I think the key is to never be afraid to ask a question. At first, I’d be in a room with people who were saying a bunch of jargon and I didn’t want to ask what they were talking about, out of fear of looking dumb. I quickly decided that I don’t care about that, and now I always ask. When I speak to others who are just getting started, I try to be careful and assume they know what I’m talking about, because I’ve so been there.


Never be afraid to ask a question.


Source: @fawndesign


What’s your typical workday like? Walk us through it.


So many meetings! I finally got a killer assistant who handles my emails and my schedule. She’s a lot better at saying no then I am, which is needed. If it’s not an absolute yes, it’s a no, that’s my rule right now. For a lot of my earlier years, I just said yes to every opportunity or lunch appointment or whatever. I quickly started to get burned out. Now, I feel like I’m still busy but everything I do brings value to my business and myself.

I have two little girls at home, so I try hard to be with them in the morning before I got into the office and to have dinner with them each night. This next year, I am taking way fewer meetings and just focusing on new products. I can’t wait!


What’s your favorite part of the production process? Coming up with new ideas? Seeing customer’s reaction to the finished product?


My favorite part of the production is seeing the final approved sample. This is when we then place an order for production. It’s so rewarding to have an idea in your mind and then be able to hold it, feel it, and then envision it in other’s daily lives.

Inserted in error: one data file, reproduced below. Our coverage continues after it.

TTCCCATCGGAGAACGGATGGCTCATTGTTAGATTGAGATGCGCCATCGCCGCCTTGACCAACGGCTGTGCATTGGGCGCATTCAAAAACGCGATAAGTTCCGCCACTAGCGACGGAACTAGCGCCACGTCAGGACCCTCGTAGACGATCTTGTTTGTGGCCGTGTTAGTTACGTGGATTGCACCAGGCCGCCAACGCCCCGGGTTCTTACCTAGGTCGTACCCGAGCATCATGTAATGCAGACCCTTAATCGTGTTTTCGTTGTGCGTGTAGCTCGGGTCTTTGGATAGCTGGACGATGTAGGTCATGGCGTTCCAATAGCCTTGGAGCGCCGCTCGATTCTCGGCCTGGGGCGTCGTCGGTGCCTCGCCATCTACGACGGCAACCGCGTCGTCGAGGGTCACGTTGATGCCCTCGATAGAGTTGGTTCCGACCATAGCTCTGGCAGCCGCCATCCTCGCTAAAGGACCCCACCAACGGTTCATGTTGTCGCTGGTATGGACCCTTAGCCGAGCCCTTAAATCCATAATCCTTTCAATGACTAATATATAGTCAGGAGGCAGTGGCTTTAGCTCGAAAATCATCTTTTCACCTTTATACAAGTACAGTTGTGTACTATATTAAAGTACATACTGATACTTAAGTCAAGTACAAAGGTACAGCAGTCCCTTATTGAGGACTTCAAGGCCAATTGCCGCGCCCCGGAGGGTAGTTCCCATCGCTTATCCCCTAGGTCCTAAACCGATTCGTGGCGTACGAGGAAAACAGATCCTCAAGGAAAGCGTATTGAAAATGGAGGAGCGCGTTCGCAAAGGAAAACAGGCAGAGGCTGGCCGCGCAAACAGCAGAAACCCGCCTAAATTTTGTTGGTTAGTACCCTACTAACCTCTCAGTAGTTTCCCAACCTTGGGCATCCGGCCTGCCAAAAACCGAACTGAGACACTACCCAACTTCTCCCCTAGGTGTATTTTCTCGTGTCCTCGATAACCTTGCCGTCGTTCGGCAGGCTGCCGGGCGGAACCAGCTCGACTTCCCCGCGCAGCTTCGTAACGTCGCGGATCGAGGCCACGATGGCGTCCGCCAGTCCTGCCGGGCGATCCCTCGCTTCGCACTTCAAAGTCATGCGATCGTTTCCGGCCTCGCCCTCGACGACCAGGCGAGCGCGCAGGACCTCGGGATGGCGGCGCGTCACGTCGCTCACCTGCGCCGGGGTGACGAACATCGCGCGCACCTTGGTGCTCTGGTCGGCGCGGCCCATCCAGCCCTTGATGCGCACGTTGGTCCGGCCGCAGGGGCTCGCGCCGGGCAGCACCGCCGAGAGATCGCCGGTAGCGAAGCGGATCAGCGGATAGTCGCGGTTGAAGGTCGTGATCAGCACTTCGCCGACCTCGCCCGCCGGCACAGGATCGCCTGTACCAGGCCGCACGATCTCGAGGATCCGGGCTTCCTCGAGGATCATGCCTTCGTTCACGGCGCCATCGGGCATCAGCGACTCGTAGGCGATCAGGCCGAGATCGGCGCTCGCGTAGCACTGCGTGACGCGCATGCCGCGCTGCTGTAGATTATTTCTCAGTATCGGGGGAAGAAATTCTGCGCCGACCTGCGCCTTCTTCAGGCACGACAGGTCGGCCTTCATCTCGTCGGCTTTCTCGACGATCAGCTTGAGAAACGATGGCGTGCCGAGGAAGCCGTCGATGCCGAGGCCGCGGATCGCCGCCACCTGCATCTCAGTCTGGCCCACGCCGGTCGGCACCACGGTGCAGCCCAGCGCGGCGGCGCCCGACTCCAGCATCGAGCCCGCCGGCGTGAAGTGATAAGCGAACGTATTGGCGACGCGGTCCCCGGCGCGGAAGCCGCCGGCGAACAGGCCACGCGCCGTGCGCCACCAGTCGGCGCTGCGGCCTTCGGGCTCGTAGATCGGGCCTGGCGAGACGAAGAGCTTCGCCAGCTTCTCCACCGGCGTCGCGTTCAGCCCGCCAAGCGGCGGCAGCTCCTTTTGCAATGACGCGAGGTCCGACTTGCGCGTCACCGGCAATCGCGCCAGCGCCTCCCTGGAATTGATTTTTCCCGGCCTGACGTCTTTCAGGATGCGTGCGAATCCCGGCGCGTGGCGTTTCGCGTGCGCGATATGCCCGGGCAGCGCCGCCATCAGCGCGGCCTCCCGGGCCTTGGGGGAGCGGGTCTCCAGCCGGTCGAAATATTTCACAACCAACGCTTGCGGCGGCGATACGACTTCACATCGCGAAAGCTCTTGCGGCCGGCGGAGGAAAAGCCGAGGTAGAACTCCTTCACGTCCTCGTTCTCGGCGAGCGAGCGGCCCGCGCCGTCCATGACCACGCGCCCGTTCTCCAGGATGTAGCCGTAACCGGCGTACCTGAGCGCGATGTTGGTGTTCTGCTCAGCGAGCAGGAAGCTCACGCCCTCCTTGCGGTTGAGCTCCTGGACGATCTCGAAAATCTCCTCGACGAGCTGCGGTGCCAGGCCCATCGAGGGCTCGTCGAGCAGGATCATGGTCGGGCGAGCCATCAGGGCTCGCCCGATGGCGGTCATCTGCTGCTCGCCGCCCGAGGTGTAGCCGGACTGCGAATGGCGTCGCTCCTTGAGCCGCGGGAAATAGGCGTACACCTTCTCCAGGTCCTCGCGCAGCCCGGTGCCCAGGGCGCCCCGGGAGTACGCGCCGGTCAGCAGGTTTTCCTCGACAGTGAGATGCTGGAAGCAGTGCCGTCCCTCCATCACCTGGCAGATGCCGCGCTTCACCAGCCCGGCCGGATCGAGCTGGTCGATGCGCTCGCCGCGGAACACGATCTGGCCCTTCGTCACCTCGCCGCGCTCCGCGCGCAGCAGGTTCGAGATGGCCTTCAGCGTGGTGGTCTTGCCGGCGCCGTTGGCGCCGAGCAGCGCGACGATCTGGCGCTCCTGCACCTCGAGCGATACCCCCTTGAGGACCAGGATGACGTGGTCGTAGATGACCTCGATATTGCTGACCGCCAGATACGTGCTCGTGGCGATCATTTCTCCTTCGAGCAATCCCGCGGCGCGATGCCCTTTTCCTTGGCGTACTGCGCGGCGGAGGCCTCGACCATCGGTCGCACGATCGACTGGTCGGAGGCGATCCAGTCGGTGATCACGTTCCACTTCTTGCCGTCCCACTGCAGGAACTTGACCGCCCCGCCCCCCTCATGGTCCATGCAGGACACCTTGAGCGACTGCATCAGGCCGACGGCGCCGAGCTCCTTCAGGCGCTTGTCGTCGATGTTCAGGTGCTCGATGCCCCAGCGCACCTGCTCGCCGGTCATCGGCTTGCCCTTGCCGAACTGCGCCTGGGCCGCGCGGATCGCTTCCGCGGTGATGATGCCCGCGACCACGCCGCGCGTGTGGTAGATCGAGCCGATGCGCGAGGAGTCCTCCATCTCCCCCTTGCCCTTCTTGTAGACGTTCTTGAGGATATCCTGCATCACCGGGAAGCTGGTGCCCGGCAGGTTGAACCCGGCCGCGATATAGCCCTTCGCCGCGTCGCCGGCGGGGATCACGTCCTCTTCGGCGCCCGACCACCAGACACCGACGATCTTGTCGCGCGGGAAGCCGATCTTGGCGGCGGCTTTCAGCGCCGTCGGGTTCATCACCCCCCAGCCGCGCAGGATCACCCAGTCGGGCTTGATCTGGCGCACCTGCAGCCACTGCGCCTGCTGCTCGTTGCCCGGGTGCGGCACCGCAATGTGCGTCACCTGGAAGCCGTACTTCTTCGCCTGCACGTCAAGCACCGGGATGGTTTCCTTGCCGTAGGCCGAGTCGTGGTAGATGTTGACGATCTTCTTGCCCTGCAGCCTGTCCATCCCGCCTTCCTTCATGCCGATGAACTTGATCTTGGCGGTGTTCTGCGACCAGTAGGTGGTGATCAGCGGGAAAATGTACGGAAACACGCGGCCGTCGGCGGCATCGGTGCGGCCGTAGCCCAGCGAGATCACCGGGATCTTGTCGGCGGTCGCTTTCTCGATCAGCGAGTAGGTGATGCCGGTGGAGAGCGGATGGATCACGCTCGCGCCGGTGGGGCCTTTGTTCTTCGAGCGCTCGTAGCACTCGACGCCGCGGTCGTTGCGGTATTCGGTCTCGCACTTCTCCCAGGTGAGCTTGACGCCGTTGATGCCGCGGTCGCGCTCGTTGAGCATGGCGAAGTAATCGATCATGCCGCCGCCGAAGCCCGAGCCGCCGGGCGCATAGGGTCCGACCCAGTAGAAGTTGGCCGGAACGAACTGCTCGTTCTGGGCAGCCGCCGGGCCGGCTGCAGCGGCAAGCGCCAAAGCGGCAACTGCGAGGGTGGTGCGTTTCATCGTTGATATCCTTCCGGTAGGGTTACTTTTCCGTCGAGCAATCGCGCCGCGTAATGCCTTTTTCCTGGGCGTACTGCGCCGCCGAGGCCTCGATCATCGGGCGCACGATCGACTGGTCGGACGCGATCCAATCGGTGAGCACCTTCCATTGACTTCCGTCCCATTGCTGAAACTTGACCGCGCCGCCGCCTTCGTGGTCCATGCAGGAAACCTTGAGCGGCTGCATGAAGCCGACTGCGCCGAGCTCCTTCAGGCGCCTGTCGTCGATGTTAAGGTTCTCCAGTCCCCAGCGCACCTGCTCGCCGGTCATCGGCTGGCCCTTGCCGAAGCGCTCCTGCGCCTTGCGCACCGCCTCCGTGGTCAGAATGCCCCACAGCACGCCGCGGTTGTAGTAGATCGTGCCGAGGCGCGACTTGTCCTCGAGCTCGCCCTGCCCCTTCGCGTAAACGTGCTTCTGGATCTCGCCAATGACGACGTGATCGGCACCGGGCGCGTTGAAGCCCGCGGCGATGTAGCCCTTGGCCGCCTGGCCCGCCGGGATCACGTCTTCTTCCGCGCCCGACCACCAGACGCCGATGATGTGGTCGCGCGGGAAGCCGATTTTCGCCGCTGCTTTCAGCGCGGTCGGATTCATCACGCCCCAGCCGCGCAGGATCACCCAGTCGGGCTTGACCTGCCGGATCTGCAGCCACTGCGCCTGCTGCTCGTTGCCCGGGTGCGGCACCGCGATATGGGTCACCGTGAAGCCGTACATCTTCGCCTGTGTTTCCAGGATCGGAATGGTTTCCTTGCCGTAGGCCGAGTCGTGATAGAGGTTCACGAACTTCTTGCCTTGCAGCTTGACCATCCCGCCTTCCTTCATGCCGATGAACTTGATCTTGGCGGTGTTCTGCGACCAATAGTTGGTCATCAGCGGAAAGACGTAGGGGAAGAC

Source: @fawndesign


How have your business skills helped you in motherhood? Vice versa?


I’ve learned in business to be direct with people. Telling others exactly what you need from them and when. I think this will definitely come in handy when my girls are older because my expectations should always be pretty clear. Being a mother has helped me understand priorities. In business, this is so important because you can start to think that everything is important when that’s not the case. I also think being able to multitask is essential in both business and motherhood. 


Your husband, Cole, has also been a key member of the Fawn Design team. What’s it like working with your partner?


Cole and I worked together on the business up until October 2017. It was great for the majority of the time. As our business took off, it was very challenging in our personal lives. We had the hardest time disconnecting from work. We also felt like we were putting minimal effort into tons of things, instead of doing an excellent job at a few things!

We ultimately decided working together wasn’t best for our relationship and our family. Cole stepped down from Fawn to be a full-time stay at home parent, which allowed me to be full time at Fawn. I’m so grateful for him each day! I personally think his job is harder than mine. Having a year of our new normal has been so much better for us and our family. Not to mention Fawn has grown even more!


What’s next for you and Fawn Design?


What’s next is lots more products. I can’t wait! Sometimes I feel like my head will explode with all my ideas. At Fawn, our mission is to help every woman embrace every stage of womanhood, including motherhood. I’m excited to have this continue to ring true and be the core of why we are doing what we do.



You’re a mom to two sweet little girls! How did you manage being a working mom? What did you childcare situation look like? Do you have any advice for moms who are torn about returning to work?


It’s been really hard! The key for us was to get a killer nanny and to pay them well! When Cole became the full-time stay at home parent, we were able to have our nanny come less. We still have her come a couple days a week because Cole has his own projects he’s working on and everyone needs some time apart from their kids.